March 26, 2013 § Leave a comment
The little boy threw his sweets at the bus,
bouncing them off the windows
with a pop.
It swerved around
and ran him over.
Now he throws bricks.
March 22, 2013 § Leave a comment
I am a car
You won’t pump me again
You are a road
I am driving away
This was a journey
on a baggage carousel
We were never a ‘we’
until the end
March 21, 2013 § Leave a comment
Shy, loving M, 60s, seeking nice lady, similar age, to talk to & sit in silence with.
March 20, 2013 § 3 Comments
She walked by me everyday.
Her vacant stare was what drew me in. You could tell she wasn’t focusing her blue eyes on anything solid in front of her. She was just walking, letting her feet do the seeing.
A small blanket was always wrapped around her shoulders. It was probably technically a scarf, but it was thick and woolen, like the kind of throw your Mum would place on top of you when you fell asleep on the couch. It was on her shoulders everyday.
Some days it was really hot, the sun would beat down on me and the other people waiting forever at the bus stop. We would collectively wipe the sweat from our brows and raise our eyebrows at eachother, saying “it’s hot, isn’t it?” without any words. Yet she would walk by, dreamily, in her thick scarf, hugging it close to her chest with worried fingers and that expressionless face.
I’ve never noticed how much the lack of something can be so powerful, but her blank face told us of all the secrets she would never be asked to tell.
And how it was the day she didn’t walk by that I really noticed her presence. After years of seeing her spindly legs wander endlessly down the road, I became unnerved by her absence.
I thought quickly of all the possibilities. Maybe she had died. Maybe she had moved. But from where?
I realised I saw this woman more than I saw some of my friends, and her saunter past me every morning was the one constant I had in my hectic life, the one thing I could truly rely on.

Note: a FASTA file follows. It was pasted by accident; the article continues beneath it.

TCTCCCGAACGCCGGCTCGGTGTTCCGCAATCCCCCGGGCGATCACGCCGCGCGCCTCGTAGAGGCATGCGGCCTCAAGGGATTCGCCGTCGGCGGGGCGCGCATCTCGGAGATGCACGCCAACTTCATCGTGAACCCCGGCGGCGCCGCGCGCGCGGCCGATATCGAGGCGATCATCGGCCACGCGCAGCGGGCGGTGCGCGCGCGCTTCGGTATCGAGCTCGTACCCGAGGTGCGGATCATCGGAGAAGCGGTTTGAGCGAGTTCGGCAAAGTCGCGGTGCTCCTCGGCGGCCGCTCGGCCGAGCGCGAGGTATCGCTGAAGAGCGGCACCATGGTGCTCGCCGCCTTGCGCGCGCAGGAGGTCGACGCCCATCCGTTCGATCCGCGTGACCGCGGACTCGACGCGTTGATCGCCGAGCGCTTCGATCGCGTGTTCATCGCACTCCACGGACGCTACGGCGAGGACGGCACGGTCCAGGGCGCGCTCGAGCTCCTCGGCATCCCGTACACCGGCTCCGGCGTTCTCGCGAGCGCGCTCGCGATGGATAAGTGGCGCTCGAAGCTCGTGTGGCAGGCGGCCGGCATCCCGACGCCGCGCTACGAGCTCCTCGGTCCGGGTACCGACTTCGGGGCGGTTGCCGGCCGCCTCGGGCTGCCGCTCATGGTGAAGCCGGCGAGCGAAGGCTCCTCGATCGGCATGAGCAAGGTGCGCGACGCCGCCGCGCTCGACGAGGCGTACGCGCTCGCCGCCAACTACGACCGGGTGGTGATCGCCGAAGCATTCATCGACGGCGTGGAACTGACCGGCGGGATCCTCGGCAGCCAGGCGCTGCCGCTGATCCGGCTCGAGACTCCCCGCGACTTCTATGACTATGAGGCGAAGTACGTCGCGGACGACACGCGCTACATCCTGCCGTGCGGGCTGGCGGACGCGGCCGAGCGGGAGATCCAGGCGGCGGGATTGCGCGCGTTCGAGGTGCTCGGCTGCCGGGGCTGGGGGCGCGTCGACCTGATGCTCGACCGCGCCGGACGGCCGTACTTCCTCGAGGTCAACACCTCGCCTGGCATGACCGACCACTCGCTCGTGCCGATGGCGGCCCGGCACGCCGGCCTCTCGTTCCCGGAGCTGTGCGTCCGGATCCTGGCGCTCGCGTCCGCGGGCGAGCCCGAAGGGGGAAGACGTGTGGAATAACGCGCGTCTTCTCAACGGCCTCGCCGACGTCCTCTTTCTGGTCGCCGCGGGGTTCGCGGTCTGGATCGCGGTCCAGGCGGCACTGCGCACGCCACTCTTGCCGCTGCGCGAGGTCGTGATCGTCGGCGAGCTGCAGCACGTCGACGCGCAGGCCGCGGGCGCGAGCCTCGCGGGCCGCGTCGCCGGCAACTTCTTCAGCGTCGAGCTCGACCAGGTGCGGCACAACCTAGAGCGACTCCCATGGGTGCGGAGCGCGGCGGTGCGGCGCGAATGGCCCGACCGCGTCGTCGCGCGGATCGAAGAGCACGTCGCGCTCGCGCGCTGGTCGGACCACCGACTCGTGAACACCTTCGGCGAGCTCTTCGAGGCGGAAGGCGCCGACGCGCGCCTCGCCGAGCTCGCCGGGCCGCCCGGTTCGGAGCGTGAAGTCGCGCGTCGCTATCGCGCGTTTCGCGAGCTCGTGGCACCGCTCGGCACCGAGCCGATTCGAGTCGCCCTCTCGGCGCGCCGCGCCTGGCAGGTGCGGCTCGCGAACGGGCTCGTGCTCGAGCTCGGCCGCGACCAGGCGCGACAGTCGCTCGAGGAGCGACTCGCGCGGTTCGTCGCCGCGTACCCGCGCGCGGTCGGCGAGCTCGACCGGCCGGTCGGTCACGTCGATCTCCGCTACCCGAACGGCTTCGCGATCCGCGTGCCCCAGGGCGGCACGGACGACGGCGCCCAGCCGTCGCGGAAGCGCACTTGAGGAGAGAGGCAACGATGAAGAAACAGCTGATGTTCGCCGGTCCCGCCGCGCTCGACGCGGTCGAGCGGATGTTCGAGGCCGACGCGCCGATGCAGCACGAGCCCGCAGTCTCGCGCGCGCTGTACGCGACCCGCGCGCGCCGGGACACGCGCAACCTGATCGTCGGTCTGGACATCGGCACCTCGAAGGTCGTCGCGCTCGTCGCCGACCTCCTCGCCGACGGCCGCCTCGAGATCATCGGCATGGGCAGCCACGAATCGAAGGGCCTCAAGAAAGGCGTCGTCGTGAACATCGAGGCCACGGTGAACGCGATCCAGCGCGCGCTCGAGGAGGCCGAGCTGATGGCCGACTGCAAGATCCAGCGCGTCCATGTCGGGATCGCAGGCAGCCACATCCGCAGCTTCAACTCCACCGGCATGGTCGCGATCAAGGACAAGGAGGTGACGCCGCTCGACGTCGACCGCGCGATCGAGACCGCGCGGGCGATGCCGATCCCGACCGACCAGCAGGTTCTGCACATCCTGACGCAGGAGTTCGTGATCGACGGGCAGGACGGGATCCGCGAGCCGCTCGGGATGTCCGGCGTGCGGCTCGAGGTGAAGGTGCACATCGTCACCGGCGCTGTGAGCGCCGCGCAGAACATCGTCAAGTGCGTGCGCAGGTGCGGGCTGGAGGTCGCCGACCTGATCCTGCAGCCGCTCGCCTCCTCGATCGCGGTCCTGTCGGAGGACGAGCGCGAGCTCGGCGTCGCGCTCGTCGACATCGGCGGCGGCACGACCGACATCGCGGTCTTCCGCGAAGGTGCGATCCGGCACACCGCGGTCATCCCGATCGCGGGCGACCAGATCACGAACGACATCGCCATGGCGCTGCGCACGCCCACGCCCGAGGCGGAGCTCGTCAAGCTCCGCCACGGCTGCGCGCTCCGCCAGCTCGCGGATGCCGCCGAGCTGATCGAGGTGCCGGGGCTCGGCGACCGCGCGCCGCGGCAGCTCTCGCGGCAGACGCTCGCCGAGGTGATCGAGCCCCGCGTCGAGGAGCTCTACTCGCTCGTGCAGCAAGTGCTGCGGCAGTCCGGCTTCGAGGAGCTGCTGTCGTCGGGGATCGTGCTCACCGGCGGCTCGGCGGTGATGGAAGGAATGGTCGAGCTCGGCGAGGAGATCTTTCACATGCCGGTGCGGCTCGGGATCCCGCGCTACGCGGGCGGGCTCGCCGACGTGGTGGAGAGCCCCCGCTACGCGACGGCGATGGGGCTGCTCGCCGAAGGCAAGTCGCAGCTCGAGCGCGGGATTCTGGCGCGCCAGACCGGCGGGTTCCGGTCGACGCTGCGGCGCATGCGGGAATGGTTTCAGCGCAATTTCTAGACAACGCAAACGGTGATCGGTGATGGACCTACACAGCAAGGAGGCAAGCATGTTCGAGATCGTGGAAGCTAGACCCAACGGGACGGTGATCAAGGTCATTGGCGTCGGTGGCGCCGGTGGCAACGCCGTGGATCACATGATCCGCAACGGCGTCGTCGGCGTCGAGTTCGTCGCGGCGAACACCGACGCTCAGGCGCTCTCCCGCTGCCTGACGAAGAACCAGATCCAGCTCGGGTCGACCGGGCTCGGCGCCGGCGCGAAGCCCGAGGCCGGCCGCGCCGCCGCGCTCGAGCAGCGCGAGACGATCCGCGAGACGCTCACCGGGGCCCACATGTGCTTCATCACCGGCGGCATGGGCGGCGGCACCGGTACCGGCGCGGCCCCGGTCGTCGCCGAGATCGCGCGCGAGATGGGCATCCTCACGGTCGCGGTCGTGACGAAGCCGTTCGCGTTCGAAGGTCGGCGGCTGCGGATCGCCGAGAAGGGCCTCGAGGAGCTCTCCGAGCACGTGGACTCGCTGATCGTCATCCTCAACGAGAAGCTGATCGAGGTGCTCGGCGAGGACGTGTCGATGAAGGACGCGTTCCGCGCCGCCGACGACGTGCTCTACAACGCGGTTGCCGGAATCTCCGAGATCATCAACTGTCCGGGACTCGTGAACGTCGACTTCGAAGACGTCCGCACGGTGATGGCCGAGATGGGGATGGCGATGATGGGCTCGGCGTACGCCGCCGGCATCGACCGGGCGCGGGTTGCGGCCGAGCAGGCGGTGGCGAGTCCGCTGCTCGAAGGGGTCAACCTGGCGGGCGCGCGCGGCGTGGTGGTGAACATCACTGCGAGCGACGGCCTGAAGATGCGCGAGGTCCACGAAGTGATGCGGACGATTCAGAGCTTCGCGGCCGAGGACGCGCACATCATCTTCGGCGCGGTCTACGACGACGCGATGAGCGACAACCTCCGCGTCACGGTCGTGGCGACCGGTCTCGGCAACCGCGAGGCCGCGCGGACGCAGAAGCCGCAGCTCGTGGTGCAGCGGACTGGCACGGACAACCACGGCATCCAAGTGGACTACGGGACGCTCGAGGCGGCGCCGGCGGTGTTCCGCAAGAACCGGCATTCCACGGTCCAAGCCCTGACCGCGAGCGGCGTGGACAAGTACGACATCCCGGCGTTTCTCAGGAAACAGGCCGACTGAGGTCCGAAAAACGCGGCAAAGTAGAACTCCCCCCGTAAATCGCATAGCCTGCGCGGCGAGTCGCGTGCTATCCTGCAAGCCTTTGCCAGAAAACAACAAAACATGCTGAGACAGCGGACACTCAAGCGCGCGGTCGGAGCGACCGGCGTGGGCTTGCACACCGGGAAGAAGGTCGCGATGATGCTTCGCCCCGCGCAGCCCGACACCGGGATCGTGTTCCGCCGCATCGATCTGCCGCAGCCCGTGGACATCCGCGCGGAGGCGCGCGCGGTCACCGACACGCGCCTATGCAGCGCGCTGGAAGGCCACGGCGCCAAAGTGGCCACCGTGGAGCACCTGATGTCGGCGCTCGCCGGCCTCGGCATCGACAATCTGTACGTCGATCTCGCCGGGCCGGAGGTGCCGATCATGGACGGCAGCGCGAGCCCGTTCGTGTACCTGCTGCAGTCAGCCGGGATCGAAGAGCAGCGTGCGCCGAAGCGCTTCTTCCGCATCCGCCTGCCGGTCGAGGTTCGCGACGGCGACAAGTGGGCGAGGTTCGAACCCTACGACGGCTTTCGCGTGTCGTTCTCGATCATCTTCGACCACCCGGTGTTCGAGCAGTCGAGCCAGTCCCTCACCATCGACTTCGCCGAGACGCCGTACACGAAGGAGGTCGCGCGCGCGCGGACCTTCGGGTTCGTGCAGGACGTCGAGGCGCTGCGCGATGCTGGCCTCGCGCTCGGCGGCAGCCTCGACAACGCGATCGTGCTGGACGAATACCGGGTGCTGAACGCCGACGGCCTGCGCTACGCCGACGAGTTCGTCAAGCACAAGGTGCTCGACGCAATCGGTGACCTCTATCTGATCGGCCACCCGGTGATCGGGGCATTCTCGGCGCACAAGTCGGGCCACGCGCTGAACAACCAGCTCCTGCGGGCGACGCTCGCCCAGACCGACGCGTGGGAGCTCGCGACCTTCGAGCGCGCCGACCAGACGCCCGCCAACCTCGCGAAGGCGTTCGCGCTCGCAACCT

I should have talked to her, asked her where she was going. Maybe she was walking passed every morning just waiting for someone to stop her and say “are you ok?”
I felt so guilty. I looked around the bus stop for a familiar face but the crowd was a blur of unknown suits and rain jackets. I never paid attention to anyone else who made this journey, only my lonesome woman.
I glanced at my watch. The bus would arrive any second.
That was when I saw her, tip toeing down the pavement towards the bus stop. Her blanket was firmly in place and she was staring at the horizon, exactly where the sky melts into the earth, heading for it with conviction.
I breathed a sigh of relief. Everything was back to normal. She passed by as the bus drew up to the stop and I jumped on.
As we drove away I noticed a man look back at the woman through his window, a quiet smile brushing the corners of his lips.
March 19, 2013 § 2 Comments
I’m not writing
you don’t deserve it.
Not even one.
my head is full
of all your wrongs
Scribbles of the past
like a distant barking
of a dying dog
it inspires me
to compose an epic.
The lack of your hands
on my skin
moves my fingers
closer the page.
Bold ghost, go
stand in the corner.
I’m not writing
Not even this one.
March 13, 2013 § Leave a comment
Sometimes I feel like soup, sloshing against the side of a flask.
Or drowning in a tomato-stained bowl, with not even a carrot to keep me afloat.
I lie on the kitchen floor, SPLAT, a puddle of gritty stock-cube mess.